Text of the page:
Just less than one in five organisations (18%) in the refuse industry commit some form of waste crime, a survey by the EA suggests. The regulator launched its national waste crime survey in March to try to assess how the waste industry, land owners, farmers and associated sectors are impacted by waste crime and how regulation can be used more effectively to combat it.
UK local authority Hertfordshire County Council blamed a lack of availability at EfW plants as it revealed it was sending more waste to landfill. The increase in landfilling was highlighted in documents prepared for the council’s Resources and Performance Cabinet Panel. Precise tonnages are not given in the report, but it does list a rise in 2019/20 to 15.7% of its waste sent to landfill, up from 14.6% in 2018/19.
France-based Constructions industrielles de la Méditerranée (CNIM) revealed it had struck no EPC deals in the first three months of this year. The lack of new business in CNIM’s EfW construction arm was revealed in a quarterly update issued by the company this month. Overall, its order intake dropped by 77% from €183.7m for the start of 2020 to just €42.2m during the same period this year. Covid was blamed in the report, but CNIM has signalled a potential move away from building EfW plants.
Waste management firm Veolia says it “rapidly adapted” to the Covid-19 pandemic by usings its portfolio of EfW plants to dispose of contaminated waste in the UK. It is treating more than 61,000t of orange-bagged clinical and infectious waste annually, but it had “already efficiently adapted” to treat a 15% increase in waste arisings from local areas during the pandemic.
SAF producer Velocys revealed its woody biomass residue-based product has powered a commercial flight for the first time. The SAF, which is derived from gasified woodchips, had been used in a commercial flight by Japan Airlines from Tokyo to Sapporo on 17 June. The SAF was blended with conventional jet fuel at a rate of 25% to 75%.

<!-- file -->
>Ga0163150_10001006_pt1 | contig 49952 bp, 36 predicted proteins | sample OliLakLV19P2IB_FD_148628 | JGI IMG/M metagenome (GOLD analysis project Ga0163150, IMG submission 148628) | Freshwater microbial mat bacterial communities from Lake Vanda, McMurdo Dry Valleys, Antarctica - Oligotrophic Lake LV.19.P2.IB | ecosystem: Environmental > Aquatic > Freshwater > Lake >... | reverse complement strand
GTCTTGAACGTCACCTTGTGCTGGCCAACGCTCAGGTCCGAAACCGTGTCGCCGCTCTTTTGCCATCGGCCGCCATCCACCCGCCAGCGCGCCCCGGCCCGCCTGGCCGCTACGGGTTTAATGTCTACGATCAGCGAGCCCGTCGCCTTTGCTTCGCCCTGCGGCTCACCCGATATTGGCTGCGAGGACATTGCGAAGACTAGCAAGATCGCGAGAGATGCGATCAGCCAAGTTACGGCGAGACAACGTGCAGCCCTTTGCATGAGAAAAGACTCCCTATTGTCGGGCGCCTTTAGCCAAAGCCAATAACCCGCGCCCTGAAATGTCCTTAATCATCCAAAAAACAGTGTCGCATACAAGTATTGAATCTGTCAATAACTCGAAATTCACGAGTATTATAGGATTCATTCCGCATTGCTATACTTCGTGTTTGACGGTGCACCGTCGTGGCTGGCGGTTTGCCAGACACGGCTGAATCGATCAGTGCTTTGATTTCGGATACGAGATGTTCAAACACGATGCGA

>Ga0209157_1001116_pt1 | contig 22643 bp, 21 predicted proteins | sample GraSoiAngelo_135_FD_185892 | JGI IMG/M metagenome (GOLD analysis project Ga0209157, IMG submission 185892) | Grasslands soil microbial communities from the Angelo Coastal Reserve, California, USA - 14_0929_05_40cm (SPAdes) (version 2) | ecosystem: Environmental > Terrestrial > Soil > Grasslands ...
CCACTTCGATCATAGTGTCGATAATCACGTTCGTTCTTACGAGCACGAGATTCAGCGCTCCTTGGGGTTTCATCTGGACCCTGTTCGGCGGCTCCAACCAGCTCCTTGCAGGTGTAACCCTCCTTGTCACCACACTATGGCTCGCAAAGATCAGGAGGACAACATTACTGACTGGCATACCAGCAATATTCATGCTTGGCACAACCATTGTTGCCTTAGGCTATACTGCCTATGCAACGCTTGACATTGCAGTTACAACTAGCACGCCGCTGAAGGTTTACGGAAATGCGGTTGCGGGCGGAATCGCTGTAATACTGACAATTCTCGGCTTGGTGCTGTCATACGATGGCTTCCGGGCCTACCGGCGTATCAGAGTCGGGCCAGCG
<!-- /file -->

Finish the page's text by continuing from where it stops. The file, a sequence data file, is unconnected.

Finland-based Neste revealed its waste and biomass-based aviation fuel is to be made available to aircraft in the UK for the first time. It was working with Vitol Aviation, a fuel supplier at Heathrow, to make its MY sustainable aviation fuel (SAF) available ahead of the G7 Summit to be held during June in Cornwall.
Also in Finland, food business Valio revealed plans to form a joint venture with utility company St1 to supply biomethane produced from its dairy herds. Valio said the JV was targeting up to 1,000GWh of biogas production by 2030. However, this will be “assuming there is enough growth in the demand for biogas in transportation”.
Norfolk-based straw-to-energy supplier AF Biomass entered the insolvency process after struggling with changing legislation and customers who were buying directly from growers. In an email sent to members of AF and seen by ENDS, the agricultural group which was formerly known as Anglia Farmers, states it is “insolvent and cannot continue to trade”.
Municipality-owned EfW plant operator Intergemeentelijke Vereniging voor Afvalbeheer in Gent en Omstreken (IVAGO) is looking for a private business partner to help it overhaul its Ghent-based 100,000t/yr facility. Currently, IVAGO is working with a Suez-Indaver joint venture ECOV on a deal which is set to end in 2024.
Construction started at Lafarge Cement’s Cauldon plant in Staffordshire on a £13m (€15m) project to reduce its carbon footprint. The work involves building a new pre-processing plant for the storage, handling and feeding of solid alternative fuels, that would otherwise end up as landfill. This facility can provide 100,000t/yr to the main plant.
Waste aggregator Andusia said UK waste volumes are stabilising and, while they remain below 2019 record levels, do not appear to be dropping. The coronavirus pandemic had “drastically reduced” waste generated in commercial and industrial workplaces and was another blow to UK exports of RDF, which fell by 37% in 2020 compared with the previous year. Meanwhile, data reported by both Veolia and Suez UK showed the amount of waste generated in C&I workplaces had dropped by 50% last year. In contrast, with families at home, municipal waste increased by 20%, according to Andusia.